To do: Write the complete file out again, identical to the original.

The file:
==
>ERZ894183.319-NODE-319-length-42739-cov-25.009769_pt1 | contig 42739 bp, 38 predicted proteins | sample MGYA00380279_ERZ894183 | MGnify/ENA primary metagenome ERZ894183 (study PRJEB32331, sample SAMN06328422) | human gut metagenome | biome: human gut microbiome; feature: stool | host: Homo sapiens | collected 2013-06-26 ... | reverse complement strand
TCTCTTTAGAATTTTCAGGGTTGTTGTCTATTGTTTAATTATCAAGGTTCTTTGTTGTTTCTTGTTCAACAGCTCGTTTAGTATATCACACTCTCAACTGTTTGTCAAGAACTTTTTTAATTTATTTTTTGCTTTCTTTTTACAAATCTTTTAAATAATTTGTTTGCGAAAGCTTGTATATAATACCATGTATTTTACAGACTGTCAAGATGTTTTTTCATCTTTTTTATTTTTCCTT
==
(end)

>ERZ894183.319-NODE-319-length-42739-cov-25.009769_pt1 | contig 42739 bp, 38 predicted proteins | sample MGYA00380279_ERZ894183 | MGnify/ENA primary metagenome ERZ894183 (study PRJEB32331, sample SAMN06328422) | human gut metagenome | biome: human gut microbiome; feature: stool | host: Homo sapiens | collected 2013-06-26 ... | reverse complement strand
TCTCTTTAGAATTTTCAGGGTTGTTGTCTATTGTTTAATTATCAAGGTTCTTTGTTGTTTCTTGTTCAACAGCTCGTTTAGTATATCACACTCTCAACTGTTTGTCAAGAACTTTTTTAATTTATTTTTTGCTTTCTTTTTACAAATCTTTTAAATAATTTGTTTGCGAAAGCTTGTATATAATACCATGTATTTTACAGACTGTCAAGATGTTTTTTCATCTTTTTTATTTTTCCTT